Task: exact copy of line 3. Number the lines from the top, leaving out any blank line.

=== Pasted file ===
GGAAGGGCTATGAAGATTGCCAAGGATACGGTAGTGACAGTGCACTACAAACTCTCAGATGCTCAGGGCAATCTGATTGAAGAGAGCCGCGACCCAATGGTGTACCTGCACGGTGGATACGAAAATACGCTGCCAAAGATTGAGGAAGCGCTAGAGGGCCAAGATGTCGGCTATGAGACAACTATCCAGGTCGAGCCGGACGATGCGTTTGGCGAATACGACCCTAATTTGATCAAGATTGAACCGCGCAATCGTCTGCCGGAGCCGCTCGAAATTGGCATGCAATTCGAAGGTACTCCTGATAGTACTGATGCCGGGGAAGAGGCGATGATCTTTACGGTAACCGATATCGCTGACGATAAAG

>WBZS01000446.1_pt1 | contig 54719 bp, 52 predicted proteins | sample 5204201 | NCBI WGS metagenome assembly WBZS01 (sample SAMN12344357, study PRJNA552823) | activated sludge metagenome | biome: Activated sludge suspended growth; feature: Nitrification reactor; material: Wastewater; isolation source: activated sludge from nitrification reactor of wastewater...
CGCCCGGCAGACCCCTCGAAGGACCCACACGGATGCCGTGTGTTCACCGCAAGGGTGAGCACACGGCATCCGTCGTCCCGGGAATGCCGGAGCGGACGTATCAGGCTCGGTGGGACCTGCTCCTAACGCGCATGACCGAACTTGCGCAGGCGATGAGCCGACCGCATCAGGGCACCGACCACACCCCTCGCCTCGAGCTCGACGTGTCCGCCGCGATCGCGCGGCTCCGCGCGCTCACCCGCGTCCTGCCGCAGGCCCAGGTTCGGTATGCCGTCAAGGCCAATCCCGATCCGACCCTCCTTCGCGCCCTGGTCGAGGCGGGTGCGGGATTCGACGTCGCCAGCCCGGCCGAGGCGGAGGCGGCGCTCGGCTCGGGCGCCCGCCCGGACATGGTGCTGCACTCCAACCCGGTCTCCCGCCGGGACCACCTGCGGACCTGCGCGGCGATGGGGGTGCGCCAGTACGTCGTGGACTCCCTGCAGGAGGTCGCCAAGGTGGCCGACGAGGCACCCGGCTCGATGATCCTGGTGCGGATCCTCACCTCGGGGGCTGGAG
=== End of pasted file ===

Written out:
CGCCCGGCAGACCCCTCGAAGGACCCACACGGATGCCGTGTGTTCACCGCAAGGGTGAGCACACGGCATCCGTCGTCCCGGGAATGCCGGAGCGGACGTATCAGGCTCGGTGGGACCTGCTCCTAACGCGCATGACCGAACTTGCGCAGGCGATGAGCCGACCGCATCAGGGCACCGACCACACCCCTCGCCTCGAGCTCGACGTGTCCGCCGCGATCGCGCGGCTCCGCGCGCTCACCCGCGTCCTGCCGCAGGCCCAGGTTCGGTATGCCGTCAAGGCCAATCCCGATCCGACCCTCCTTCGCGCCCTGGTCGAGGCGGGTGCGGGATTCGACGTCGCCAGCCCGGCCGAGGCGGAGGCGGCGCTCGGCTCGGGCGCCCGCCCGGACATGGTGCTGCACTCCAACCCGGTCTCCCGCCGGGACCACCTGCGGACCTGCGCGGCGATGGGGGTGCGCCAGTACGTCGTGGACTCCCTGCAGGAGGTCGCCAAGGTGGCCGACGAGGCACCCGGCTCGATGATCCTGGTGCGGATCCTCACCTCGGGGGCTGGAG